In part 6 of Croakey’s election series, Jane Martin, Senior Policy Adviser of the Obesity Policy Coalition, writes that neither major party has come to terms with what is needed in obesity control.
The Government and Opposition are still putting ambulances at the bottom of the cliff, instead of building a fence at the top, she says.
Jane Martin writes:
“Does art imitate life or does life imitate art?
The first episode of the ABC satire The Hollowmen entitled “Fat Chance” is starting to feel more and more familiar. The episode outlines a promising plan by the government to implement obesity prevention policies that would ruffle the feathers of vested interests. It culminates with a lacklustre focus on social marketing and community programs, in an effort to keep everyone happy.
Weight gain, unhealthy eating and inactivity are driving increases in type 2 diabetes, which is set to become Australia’s biggest preventable health burden. It will overtake tobacco smoking as the leading cause of disease, yet none of the major parties except for the Greens has so far put forward any policies around junk food marketing, food pricing and labelling.
If the government does not take a comprehensive approach to tackling overweight and obesity, there will not be enough beds, nor will they be big enough, for the 30% of Australians, representing 5.6 million people, who will be obese in four years time. The Council of Australian Governments put prevention of diabetes front and centre of the national reform agenda due to the increasing prevalence and rising costs of treating this disease.
We have seen significant funding by the Federal Government through the Partnership Agreements for the states and territories to establish and embed prevention in their health policies. What is missing from a comprehensive approach are policies at a national level that would complement this expenditure.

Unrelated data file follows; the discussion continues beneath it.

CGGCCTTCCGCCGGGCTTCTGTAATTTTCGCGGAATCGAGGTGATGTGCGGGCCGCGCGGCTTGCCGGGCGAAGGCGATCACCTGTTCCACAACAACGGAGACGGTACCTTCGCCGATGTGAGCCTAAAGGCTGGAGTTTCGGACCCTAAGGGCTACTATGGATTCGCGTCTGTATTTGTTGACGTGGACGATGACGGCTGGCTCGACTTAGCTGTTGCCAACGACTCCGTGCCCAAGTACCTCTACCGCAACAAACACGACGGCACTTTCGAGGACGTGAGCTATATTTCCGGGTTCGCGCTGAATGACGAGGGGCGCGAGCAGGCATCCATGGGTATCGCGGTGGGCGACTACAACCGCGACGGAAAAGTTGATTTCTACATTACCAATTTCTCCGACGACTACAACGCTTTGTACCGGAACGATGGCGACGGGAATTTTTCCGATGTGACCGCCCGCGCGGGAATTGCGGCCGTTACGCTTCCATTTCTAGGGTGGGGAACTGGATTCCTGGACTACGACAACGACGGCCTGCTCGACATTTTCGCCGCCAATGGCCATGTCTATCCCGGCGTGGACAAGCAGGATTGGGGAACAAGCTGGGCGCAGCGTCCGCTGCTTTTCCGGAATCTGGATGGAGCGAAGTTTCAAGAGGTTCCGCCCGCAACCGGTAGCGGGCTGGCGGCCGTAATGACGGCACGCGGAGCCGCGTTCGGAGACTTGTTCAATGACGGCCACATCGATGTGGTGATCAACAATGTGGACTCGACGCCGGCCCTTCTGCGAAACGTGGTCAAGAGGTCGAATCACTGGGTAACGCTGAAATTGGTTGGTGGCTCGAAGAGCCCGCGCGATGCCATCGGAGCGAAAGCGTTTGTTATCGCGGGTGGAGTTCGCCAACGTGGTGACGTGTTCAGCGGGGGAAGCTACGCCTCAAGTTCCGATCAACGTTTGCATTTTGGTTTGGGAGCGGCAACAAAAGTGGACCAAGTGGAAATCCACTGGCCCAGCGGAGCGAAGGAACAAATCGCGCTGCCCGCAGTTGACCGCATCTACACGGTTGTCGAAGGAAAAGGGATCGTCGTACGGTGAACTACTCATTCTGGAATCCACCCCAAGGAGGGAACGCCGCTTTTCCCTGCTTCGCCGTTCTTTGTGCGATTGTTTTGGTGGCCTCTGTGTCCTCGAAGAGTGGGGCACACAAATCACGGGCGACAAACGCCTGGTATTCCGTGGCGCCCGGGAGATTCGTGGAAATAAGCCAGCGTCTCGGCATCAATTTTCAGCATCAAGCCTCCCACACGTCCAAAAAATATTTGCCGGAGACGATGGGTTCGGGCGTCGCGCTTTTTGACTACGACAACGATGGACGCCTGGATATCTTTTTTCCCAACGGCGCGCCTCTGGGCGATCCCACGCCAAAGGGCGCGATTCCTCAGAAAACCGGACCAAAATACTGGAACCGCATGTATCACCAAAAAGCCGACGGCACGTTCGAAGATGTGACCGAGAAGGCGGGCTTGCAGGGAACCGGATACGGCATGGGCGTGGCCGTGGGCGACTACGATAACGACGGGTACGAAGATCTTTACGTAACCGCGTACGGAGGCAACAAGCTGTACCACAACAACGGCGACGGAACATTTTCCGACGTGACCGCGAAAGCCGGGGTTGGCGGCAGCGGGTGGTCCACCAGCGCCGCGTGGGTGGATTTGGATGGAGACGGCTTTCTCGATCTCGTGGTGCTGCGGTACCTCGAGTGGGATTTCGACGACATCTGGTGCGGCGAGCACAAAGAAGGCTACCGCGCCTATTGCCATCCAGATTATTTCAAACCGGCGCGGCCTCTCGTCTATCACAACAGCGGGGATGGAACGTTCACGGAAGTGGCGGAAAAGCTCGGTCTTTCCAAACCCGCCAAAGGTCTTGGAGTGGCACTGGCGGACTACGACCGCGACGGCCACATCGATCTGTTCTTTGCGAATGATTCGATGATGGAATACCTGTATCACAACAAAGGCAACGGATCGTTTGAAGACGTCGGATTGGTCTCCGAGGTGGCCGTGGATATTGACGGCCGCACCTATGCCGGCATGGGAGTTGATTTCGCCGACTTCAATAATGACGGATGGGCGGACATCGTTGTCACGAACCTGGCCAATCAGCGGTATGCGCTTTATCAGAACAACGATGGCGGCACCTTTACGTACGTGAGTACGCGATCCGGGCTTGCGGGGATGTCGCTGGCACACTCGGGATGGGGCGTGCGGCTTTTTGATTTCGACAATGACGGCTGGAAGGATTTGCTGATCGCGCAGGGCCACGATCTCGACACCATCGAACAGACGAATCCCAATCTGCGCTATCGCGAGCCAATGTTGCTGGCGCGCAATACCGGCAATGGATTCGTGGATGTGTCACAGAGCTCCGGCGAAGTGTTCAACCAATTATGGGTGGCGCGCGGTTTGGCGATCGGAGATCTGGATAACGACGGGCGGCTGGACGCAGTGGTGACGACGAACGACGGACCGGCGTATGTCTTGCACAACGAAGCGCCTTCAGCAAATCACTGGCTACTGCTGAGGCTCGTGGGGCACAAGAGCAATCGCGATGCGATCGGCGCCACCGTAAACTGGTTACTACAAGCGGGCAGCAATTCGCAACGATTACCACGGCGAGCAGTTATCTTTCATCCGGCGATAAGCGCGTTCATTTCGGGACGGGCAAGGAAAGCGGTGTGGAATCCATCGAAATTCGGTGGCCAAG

The Health Minister’s comments during the health debate on the hierarchy of evidence around tobacco, alcohol and obesity (in that order) were very concerning in terms of the Federal Government’s approach towards obesity prevention policies.
Putting off action and waiting for the evidence base to build because success cannot be guaranteed flies in the face of experience in tobacco control. Policies in the seventies to remove advertising from television and implement health warnings occurred at a time where there was very little evidence that they would be effective in reducing smoking prevalence. However, these and other actions over the last forty years, are the very reason Australia is leading the way in reducing death and disease caused by smoking.
The Preventative Health Taskforce recommendations are evidence based and evidence building. There is good evidence that junk food advertising influences what children eat, what they want to eat and what they pester their parents for.
At a glance front of pack labelling using traffic lights to show whether a product has high, medium or low levels of fat, salt and sugar helps people to identify healthier choices. Recent Australian research has also found that traffic lights are significantly more effective than the food manufacturers’ percentage daily intake labels in helping consumers to choose healthier products. Price levers are also potentially promising elements of a comprehensive policy. These are all elements that were addressed by the recommendations in the National Preventative Health Taskforce; however, as yet they have not been acted on.
The election focus of both parties has continued to be on the treatment side and what is required to manage acute illnesses rather than preventing conditions occurring in the first place; in effect they are putting ambulances at the bottom of the cliff, instead of building a fence at the top.
Both major parties are still dealing with obesity as a problem for individuals rather than a public health issue. It’s not just about people changing their behaviour, it’s about changing the underlying environment to make healthy choices, the easy choices. This is where government can play a critical role.
There is strong public support for greater regulation of junk food marketing, traffic light labelling and pricing reforms, yet no party has so far taken the initiative to make preventing obesity an election priority.”
To see the previous posts in the election series: